If a couple’s assets exceed their state’s asset limit even after the Community Spouse Resource Allowance has been allocated, there are ways to spend or further re-allocate those assets within Medicaid’s rules that will help the applicant spouse gain eligibility and help the non-applicant spouse avoid financial hardship. Before discussing those ways, it should be clear that Medicaid’s “Look-Back Period” prevents applicants from simply giving away their assets to become eligible. Most states “look back” into the applicant’s financial records for the previous five years to make sure they have not given away assets or sold them at less than fair market value. To learn more about the “Look-Back Period,” click here.

Now, here are some methods that will help one spouse become Medicaid eligible, and prevent financial hardship for the non-applicant spouse, even if the couple’s assets exceed their state’s asset limit. Before attempting to use any of these strategies on your own, we recommend consulting with a professional like a Certified Medicaid Planner or an Elder Law Attorney.

Paying Off Debt
Couples can pay off their own debt (mortgages, credit cards, car loans, etc.) to reduce their assets in order to become eligible. This does not violate Medicaid rules, including the Look-Back Period. However, couples can not pay off debt for anyone else, including family members. This would violate the Look-Back Period.

Purchasing an Irrevocable Funeral Trust
Buying an Irrevocable Funeral Trust (IFT) is an allowed approach to reducing assets for Medicaid eligibility purposes, and it will reduce future expenses for the non-applicant spouse. In some states, couples can pre-pay as much as $25,000 for their IFT. The rules regarding IFTs and Medicaid eligibility are state-specific and complicated, so it’s recommended that one consult a Medicaid expert prior to purchasing any funeral related items.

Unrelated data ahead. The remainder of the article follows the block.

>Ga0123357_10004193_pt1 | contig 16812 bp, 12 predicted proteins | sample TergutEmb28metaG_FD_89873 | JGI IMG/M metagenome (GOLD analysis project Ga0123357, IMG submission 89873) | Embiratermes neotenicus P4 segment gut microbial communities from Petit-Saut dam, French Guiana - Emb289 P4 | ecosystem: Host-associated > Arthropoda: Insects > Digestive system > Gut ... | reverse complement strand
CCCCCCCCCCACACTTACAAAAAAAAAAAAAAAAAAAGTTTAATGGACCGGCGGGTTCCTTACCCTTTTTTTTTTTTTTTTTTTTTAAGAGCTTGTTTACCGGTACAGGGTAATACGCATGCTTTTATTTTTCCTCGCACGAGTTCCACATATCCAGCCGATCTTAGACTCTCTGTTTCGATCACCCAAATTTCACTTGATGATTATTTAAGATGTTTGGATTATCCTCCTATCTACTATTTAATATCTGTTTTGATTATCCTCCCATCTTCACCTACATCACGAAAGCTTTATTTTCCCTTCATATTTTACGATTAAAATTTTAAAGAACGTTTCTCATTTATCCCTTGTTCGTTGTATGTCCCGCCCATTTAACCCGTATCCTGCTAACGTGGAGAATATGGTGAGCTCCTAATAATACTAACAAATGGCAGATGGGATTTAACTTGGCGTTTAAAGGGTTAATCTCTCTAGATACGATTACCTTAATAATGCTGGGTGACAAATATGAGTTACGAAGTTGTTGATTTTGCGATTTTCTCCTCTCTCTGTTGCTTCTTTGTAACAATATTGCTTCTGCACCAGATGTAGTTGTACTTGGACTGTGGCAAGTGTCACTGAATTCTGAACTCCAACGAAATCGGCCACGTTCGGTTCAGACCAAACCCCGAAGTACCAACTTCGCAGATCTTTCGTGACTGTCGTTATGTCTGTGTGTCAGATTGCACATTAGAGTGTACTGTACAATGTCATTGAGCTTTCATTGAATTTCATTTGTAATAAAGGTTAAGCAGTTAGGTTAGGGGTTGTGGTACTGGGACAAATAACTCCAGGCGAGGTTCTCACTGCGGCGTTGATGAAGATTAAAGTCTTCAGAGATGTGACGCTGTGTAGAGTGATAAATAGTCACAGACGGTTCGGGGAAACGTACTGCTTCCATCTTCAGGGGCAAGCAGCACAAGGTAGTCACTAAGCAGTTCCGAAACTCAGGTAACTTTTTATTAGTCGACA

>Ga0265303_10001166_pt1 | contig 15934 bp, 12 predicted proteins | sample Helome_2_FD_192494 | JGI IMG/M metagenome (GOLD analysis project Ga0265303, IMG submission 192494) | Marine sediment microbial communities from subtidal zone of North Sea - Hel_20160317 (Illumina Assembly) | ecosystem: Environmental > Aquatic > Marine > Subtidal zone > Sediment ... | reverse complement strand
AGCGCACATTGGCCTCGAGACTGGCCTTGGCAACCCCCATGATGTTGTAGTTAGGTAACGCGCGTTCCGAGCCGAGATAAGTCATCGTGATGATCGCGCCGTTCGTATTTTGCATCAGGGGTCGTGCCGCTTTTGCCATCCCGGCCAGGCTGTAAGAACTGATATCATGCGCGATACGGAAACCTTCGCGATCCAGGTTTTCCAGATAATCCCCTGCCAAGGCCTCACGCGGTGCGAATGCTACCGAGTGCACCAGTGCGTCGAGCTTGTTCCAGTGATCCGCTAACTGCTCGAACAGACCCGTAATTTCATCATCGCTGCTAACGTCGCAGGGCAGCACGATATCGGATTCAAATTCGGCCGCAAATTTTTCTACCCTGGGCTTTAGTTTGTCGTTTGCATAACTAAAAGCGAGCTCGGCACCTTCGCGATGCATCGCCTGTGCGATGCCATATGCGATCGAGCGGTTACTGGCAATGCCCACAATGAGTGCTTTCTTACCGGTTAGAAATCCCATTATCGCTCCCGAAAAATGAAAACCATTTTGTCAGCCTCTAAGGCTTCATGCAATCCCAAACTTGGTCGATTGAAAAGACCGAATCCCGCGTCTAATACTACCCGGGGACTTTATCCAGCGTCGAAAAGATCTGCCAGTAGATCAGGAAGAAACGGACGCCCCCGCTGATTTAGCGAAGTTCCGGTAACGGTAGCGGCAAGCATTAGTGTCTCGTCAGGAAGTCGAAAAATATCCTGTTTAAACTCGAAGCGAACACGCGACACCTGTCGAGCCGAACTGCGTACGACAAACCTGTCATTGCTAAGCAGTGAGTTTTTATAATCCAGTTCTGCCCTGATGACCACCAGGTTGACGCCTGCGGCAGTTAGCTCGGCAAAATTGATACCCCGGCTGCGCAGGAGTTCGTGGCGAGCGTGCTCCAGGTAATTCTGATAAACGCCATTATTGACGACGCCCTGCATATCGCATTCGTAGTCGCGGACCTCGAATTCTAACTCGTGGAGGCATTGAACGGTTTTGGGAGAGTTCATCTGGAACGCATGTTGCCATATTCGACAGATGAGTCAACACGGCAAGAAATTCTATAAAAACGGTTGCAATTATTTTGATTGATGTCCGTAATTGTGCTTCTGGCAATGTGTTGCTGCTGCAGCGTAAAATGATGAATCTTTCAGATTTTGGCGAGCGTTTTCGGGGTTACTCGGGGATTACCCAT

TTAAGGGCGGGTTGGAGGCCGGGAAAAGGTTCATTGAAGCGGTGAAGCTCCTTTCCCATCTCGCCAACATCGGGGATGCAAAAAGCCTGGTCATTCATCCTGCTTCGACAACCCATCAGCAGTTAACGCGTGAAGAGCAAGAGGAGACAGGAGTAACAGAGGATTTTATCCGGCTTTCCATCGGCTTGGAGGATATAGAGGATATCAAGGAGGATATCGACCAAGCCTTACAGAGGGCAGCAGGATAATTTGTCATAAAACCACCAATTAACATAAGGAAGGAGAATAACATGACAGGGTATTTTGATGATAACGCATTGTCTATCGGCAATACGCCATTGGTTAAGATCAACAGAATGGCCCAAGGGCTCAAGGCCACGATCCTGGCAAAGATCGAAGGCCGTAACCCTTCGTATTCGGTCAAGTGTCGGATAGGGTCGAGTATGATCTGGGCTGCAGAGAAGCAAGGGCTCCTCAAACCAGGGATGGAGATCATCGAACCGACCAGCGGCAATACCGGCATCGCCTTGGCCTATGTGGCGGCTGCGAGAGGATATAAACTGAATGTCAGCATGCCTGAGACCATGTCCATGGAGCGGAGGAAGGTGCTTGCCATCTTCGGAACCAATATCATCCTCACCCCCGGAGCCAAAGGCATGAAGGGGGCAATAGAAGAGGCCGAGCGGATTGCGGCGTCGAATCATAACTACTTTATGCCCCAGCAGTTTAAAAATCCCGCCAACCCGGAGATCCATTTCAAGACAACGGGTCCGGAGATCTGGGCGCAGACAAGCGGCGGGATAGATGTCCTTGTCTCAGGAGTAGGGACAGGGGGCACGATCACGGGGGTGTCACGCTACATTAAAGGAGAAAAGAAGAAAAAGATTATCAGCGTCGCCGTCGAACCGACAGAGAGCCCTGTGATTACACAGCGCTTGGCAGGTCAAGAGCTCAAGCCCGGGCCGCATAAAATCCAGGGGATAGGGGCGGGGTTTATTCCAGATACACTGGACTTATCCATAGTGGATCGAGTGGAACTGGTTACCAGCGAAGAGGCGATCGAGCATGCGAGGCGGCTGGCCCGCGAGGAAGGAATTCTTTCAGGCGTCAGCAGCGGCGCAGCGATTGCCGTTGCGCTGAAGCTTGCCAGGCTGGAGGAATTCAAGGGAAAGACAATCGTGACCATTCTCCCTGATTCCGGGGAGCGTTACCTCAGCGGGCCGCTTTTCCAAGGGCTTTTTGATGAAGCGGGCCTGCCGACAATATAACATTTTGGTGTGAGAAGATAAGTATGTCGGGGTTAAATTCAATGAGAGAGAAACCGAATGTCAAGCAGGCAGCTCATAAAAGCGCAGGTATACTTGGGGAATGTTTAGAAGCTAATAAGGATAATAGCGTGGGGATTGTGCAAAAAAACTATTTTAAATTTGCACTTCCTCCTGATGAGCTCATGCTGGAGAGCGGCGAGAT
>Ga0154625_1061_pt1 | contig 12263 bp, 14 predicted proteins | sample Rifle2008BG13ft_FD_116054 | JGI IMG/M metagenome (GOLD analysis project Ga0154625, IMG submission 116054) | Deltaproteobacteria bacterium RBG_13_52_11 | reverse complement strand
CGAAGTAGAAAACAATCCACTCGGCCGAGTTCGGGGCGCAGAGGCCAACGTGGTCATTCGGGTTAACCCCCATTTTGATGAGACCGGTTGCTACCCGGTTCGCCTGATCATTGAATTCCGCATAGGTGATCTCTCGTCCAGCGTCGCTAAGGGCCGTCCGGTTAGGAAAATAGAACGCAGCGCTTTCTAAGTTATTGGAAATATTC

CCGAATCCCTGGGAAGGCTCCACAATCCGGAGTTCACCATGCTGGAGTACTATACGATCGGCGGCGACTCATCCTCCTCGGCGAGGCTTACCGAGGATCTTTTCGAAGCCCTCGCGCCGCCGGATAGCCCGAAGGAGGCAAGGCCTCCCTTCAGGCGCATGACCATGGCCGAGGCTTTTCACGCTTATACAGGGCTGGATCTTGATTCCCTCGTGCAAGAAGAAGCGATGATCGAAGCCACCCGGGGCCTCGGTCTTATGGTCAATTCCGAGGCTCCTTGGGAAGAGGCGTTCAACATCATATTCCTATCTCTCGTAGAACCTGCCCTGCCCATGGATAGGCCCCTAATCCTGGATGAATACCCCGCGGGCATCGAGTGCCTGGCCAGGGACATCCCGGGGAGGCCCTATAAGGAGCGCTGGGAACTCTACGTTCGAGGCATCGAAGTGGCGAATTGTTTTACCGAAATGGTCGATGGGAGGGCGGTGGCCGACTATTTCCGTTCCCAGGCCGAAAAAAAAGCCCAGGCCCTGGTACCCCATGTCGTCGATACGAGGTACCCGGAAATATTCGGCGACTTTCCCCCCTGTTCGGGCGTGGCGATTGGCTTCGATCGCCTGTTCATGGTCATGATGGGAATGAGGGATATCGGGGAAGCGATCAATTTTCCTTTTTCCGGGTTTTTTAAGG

Home Modifications & Improvements
Spending assets on home modifications does not violate Medicaid’s Look-Back Period, and it can have the dual benefit of reducing assets while making the home safer and more livable for an aging individual. For example, one can add a stair-lift, hand rails in the bathroom, a walk-in bathtub, a wheelchair ramp, etc.

Purchasing a Medicaid Compliant Annuity
Buying a Medicaid Compliant Annuity creates a stream of steady income for the non-applicant spouse while reducing the assets of the applicant spouse to help them gain eligibility. In short, the applicant purchases a Medicaid Compliant Annuity for the non-applicant spouse from an insurance company with a lump sum of money, which reduces their total assets. The insurance company then pays back the lump sum to the non-applicant spouse in monthly payments that are treated as income by Medicaid. Since the income of the non-applicant spouse doesn’t count toward the income limit, the eligibility of the applicant spouse will not be impacted by those payments.

 

How to Protect the Home When Only One Spouse Applies for Medicaid

When one spouse of a married couple moves to a nursing home and the community spouse continues to live in the home, the home will not count against the state’s Medicaid asset limit regardless of the home’s value.

If the spouse receiving Nursing Home Medicaid passes away in a nursing home, the community spouse can still keep the home. All states are required by law to try and collect reimbursement for Medicaid Long Term Care expenses after the Medicaid beneficiary’s death, but states are never allowed to force the sale of a home or try to collect reimbursement via the home in any way while the spouse of the Medicaid beneficiary is still living in the home. A few states may try and collect reimbursement via the home if the spouse moves out or after the spouse’s death, but even that is unusual.